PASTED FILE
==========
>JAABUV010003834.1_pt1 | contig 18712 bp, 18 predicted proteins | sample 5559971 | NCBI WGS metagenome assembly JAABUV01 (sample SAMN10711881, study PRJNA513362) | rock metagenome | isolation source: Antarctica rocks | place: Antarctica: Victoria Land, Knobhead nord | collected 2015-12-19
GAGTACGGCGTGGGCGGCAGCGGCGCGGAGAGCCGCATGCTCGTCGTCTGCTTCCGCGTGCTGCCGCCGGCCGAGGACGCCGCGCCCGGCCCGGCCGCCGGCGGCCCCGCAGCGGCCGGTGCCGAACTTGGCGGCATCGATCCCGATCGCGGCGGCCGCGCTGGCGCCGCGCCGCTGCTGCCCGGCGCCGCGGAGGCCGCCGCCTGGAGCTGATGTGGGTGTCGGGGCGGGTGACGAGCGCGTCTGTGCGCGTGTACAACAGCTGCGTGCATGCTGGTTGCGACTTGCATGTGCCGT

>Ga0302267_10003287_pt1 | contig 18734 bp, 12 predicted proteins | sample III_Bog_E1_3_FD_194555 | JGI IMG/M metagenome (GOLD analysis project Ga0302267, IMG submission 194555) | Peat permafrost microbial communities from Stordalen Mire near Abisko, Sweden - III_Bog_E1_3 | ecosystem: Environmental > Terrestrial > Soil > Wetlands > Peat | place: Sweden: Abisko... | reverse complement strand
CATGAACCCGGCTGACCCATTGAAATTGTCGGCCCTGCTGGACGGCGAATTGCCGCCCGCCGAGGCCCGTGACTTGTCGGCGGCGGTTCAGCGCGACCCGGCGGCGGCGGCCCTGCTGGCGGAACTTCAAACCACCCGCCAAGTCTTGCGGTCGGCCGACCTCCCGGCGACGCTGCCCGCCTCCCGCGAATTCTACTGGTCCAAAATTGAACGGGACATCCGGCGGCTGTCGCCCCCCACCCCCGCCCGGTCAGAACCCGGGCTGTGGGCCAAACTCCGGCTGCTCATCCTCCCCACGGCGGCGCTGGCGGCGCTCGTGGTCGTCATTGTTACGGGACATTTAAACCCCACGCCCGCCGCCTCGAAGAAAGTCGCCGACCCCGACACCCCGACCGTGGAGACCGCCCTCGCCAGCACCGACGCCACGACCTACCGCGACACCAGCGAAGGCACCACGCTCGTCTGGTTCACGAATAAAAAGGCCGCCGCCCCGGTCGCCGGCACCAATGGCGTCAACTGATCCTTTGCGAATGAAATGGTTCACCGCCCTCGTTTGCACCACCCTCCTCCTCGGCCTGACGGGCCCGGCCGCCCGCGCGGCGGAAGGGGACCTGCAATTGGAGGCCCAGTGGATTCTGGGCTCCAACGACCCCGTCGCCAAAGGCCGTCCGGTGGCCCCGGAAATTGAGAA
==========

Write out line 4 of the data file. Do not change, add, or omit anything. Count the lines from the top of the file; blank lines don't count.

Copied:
CATGAACCCGGCTGACCCATTGAAATTGTCGGCCCTGCTGGACGGCGAATTGCCGCCCGCCGAGGCCCGTGACTTGTCGGCGGCGGTTCAGCGCGACCCGGCGGCGGCGGCCCTGCTGGCGGAACTTCAAACCACCCGCCAAGTCTTGCGGTCGGCCGACCTCCCGGCGACGCTGCCCGCCTCCCGCGAATTCTACTGGTCCAAAATTGAACGGGACATCCGGCGGCTGTCGCCCCCCACCCCCGCCCGGTCAGAACCCGGGCTGTGGGCCAAACTCCGGCTGCTCATCCTCCCCACGGCGGCGCTGGCGGCGCTCGTGGTCGTCATTGTTACGGGACATTTAAACCCCACGCCCGCCGCCTCGAAGAAAGTCGCCGACCCCGACACCCCGACCGTGGAGACCGCCCTCGCCAGCACCGACGCCACGACCTACCGCGACACCAGCGAAGGCACCACGCTCGTCTGGTTCACGAATAAAAAGGCCGCCGCCCCGGTCGCCGGCACCAATGGCGTCAACTGATCCTTTGCGAATGAAATGGTTCACCGCCCTCGTTTGCACCACCCTCCTCCTCGGCCTGACGGGCCCGGCCGCCCGCGCGGCGGAAGGGGACCTGCAATTGGAGGCCCAGTGGATTCTGGGCTCCAACGACCCCGTCGCCAAAGGCCGTCCGGTGGCCCCGGAAATTGAGAA